Haunted Hollow’s origin story isn’t as grotesque as those behind the mummies, goblins, and zombies it proudly depicts. The turn-based free-to-play strategy game is from the minds of lead designers David McDonough and Will Miller. It’s coming to iOS devices later this spring. But it would take a few years — and some fortuitous timing — before their idea became a reality.
Both men got their start in the industry at Firaxis Games (McDonough as a producer and Miller as a gameplay programmer), a studio known for such hardcore strategy franchises like Civilization and the more recent XCOM: Enemy Unknown. At different points in their careers, they left Firaxis to work at the now defunct Big Huge Games as system designers on Kingdoms of Amalur: Reckoning. They barely missed the ax: A few weeks before Big Huge shut down last year due to the (very public) financial collapse of its parent company, 38 Studios, Firaxis asked them to return to work on a new mobile game.
Lucky for them, they agreed.
The original premise, which McDonough and Miller came up with while eating lunch one day, had players running a hotel for monsters, the kind of creatures made famous through pop culture like vampires and werewolves. Gradually, it became more complicated. The hotel full of monsters became a haunted house full of monsters. The player was now a “mad scientist” or “insane count” who’d send their deadly minions to scare the people living in a nearby town.
Soon, they realized the game needed a more clearly defined opponent, so they plunked down a second haunted house that another person (or the A.I.) could control. The blueprint they ended up drawing from this brainstorm featured two “ridiculous” houses casting shadows on opposite sides of a small valley — Haunted Hollow was born.
Taking a family friendly approach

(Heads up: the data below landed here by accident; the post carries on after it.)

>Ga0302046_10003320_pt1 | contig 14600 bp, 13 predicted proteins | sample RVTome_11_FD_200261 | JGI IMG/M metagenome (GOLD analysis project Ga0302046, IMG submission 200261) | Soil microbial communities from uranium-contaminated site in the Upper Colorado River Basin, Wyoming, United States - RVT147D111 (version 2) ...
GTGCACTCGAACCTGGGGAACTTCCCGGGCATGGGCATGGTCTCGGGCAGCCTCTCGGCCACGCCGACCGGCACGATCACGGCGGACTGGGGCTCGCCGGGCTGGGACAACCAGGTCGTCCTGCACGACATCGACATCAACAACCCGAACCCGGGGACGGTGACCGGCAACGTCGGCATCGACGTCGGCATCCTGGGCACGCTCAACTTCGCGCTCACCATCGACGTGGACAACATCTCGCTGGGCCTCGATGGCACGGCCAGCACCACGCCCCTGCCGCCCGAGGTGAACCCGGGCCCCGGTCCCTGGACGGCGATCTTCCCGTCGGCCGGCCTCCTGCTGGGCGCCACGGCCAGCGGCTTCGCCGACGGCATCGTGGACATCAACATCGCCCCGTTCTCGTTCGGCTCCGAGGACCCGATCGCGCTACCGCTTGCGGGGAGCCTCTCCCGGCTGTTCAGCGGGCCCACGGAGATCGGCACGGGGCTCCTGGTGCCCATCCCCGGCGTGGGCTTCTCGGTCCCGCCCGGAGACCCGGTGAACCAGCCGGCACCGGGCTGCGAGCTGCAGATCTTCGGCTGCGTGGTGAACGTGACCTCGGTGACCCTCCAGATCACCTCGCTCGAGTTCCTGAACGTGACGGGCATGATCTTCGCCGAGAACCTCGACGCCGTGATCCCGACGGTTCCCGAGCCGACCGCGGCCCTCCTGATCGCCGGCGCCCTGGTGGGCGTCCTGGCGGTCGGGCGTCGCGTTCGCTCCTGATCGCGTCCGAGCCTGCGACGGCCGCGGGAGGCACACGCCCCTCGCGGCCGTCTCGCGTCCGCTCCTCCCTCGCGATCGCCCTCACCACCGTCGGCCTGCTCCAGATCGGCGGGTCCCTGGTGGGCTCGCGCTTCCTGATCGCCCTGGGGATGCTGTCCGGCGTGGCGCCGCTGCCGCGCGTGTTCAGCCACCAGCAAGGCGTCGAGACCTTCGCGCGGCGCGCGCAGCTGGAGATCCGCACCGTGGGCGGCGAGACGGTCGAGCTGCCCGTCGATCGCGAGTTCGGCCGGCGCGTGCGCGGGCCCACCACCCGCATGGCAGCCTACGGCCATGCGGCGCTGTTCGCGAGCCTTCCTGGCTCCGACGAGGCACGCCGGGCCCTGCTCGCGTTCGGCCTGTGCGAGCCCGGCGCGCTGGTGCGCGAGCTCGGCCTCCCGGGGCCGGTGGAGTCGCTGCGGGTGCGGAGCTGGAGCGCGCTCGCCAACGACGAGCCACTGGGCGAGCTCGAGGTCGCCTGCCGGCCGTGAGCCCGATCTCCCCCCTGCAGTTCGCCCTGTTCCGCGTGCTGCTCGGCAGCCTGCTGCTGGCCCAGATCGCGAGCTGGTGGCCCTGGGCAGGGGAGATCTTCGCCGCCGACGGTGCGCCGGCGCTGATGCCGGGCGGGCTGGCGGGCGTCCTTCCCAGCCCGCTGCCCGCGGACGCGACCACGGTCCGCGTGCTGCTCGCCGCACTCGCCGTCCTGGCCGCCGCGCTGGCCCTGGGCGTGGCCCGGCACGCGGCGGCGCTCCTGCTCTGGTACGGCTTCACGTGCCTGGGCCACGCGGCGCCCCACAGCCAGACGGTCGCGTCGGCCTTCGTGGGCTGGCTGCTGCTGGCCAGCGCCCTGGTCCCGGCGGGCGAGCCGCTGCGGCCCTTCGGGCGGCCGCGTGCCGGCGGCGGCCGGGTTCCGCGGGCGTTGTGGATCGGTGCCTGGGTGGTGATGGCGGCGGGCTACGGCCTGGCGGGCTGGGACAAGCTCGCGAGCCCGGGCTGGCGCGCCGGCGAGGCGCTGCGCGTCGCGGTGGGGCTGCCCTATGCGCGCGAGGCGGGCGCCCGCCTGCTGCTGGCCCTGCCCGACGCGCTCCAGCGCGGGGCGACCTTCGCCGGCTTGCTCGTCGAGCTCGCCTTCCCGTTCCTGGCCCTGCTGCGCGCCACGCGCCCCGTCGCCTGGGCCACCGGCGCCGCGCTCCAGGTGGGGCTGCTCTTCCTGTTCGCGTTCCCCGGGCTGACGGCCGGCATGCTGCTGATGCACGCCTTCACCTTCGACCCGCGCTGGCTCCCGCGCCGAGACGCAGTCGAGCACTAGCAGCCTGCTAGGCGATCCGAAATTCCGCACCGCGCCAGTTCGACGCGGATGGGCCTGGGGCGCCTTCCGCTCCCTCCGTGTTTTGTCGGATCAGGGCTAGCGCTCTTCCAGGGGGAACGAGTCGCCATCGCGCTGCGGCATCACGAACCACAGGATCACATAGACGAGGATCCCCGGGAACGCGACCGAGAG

While Haunted Hollow maintains the type of gameplay depth that Firaxis is known for, it’s still quite different from anything else the company has done before, especially with an art style that wouldn’t look out of place on The Disney Channel.
“Civ, of course, is a dead serious game, and XCOM is also like that, especially what the art guys at Firaxis did with it when they rebooted it — they really made it like a sci-fi movie and it feels very tense,” explained McDonough. “But in Firaxis’ back catalog, there are a lot more lighter games: from Sim Golf to Pirates to Railroads. … And when Firaxis asked us to make a mobile game, that’s the direction we thought. We really love mobile games for their sort of whimsical nature, their casual, universal appeal, and for the way this platform lends itself to a sort of board game sensibility, which seemed perfect for a cross-demographic style of game.”
Instead of going for a bloody or spooky take on classic monsters, the developers headed the opposite way. They made them cute so that Haunted Hollow wouldn’t seem scary to kids, but they also made sure that they looked appealing enough for adults to appreciate.
“We got the children of the developers — the lead programmer and lead artists — their sons were sort of the test group for how scary things were,” said McDonough. “We definitely wanted it to be a family game that you can play with your kids, and that they can have [as much fun with it as you are].”
Scaring the townsfolk is tougher than it sounds. To assemble a powerful army of monsters, you have to carefully think about the construction of your haunted mansion. You receive a new room to plop down on your house with each turn, and the type of room you use will determine the type of monster that’ll join you: The vampire’s room is full of stained glass windows, the mummy’s has a golden sarcophagus, and so on. If you place the same rooms next to each other, you’ll create a bigger version of that room and spawn a monster with better stats and attacks.
Haunted Hallow categorizes the creatures in three different roles: Those who can only scare people in their houses (giving you Fear points to buy monsters and power-ups for each match), those who only attack (killing rival monsters slows the other player down), and those who can do a little of both. You’ll have to use all three types to take over the town and stop your opponent — either a local player sitting near you as you pass your iPhone or iPad back and forth, someone online via Apple’s Game Center, or against the A.I. — from doing the same (they can bring your possessed houses under their control by scaring them again).
A third faction, an angry mob brandishing pitchforks and torches, makes the territorial conquest a little more complicated. They descend from a central church when the town’s meter (increasing with each home you control) reaches a certain point, and they’ll attack any monster near them as well as burn down houses that you or your opponent took over. Only higher level creatures can defeat them.
Image credit: Firaxis Games